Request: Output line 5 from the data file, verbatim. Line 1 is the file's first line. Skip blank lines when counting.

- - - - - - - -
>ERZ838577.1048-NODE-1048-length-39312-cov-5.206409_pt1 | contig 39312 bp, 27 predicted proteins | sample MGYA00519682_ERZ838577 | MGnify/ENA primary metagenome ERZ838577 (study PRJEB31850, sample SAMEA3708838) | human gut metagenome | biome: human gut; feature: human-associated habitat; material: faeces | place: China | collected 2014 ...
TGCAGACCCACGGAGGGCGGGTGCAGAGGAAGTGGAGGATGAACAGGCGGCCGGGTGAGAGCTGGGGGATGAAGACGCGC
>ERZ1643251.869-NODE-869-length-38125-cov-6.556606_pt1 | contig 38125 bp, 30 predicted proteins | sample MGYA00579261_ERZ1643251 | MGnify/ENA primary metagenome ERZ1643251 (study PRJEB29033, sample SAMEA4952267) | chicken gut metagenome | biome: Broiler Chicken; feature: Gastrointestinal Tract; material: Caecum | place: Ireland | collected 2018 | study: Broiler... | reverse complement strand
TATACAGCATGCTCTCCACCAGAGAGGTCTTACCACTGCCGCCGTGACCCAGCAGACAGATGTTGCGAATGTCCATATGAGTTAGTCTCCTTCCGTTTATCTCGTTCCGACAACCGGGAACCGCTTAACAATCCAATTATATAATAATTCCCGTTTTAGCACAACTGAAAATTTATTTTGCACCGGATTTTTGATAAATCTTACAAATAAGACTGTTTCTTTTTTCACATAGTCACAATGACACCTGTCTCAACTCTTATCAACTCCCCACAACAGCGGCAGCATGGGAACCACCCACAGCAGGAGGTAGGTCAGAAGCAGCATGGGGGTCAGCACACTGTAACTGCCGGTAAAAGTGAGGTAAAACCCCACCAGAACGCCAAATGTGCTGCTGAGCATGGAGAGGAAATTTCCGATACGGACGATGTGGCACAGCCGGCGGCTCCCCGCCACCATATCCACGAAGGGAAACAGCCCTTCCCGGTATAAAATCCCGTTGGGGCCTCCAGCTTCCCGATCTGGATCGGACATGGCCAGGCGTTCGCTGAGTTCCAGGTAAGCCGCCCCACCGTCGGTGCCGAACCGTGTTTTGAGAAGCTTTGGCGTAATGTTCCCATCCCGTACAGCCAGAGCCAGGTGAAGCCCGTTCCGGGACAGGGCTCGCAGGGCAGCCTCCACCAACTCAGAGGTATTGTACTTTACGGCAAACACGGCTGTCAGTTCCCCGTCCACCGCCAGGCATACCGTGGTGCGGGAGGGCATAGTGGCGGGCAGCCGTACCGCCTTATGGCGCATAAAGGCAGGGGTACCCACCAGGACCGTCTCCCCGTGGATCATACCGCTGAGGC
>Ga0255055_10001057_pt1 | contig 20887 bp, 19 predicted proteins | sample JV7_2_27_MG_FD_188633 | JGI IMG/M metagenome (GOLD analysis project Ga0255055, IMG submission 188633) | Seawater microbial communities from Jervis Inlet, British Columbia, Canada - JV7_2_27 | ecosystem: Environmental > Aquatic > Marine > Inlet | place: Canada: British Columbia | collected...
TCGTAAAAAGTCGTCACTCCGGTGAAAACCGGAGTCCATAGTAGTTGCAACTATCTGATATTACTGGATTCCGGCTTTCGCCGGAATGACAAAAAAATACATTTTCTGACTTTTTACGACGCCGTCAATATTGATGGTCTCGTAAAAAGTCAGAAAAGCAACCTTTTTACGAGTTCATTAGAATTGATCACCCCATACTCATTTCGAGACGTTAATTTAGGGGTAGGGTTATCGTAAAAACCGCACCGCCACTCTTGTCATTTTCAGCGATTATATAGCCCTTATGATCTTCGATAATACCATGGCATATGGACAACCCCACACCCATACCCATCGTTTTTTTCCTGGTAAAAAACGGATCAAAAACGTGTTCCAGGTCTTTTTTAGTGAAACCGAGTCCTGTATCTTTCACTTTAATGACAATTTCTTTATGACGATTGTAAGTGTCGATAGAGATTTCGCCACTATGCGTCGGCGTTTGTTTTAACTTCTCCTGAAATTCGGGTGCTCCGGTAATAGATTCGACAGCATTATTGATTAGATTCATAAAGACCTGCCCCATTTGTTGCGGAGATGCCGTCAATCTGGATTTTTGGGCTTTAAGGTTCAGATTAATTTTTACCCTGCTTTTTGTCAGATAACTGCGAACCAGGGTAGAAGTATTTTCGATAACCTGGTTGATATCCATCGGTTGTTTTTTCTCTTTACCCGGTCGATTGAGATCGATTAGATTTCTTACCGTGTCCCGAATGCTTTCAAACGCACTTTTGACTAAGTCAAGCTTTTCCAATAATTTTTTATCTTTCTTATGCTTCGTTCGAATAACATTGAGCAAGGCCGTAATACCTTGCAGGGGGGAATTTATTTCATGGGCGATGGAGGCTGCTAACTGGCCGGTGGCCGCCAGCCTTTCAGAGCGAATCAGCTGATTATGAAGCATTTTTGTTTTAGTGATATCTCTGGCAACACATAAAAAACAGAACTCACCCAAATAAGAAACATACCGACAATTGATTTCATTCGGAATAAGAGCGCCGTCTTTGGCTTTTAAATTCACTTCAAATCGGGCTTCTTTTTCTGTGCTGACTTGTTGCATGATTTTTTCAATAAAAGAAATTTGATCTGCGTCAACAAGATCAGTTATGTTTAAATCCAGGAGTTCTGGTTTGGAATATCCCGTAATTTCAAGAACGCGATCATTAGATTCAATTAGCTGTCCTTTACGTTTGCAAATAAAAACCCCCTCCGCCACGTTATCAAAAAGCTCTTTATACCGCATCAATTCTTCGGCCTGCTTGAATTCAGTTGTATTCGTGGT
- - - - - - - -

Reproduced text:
>Ga0255055_10001057_pt1 | contig 20887 bp, 19 predicted proteins | sample JV7_2_27_MG_FD_188633 | JGI IMG/M metagenome (GOLD analysis project Ga0255055, IMG submission 188633) | Seawater microbial communities from Jervis Inlet, British Columbia, Canada - JV7_2_27 | ecosystem: Environmental > Aquatic > Marine > Inlet | place: Canada: British Columbia | collected...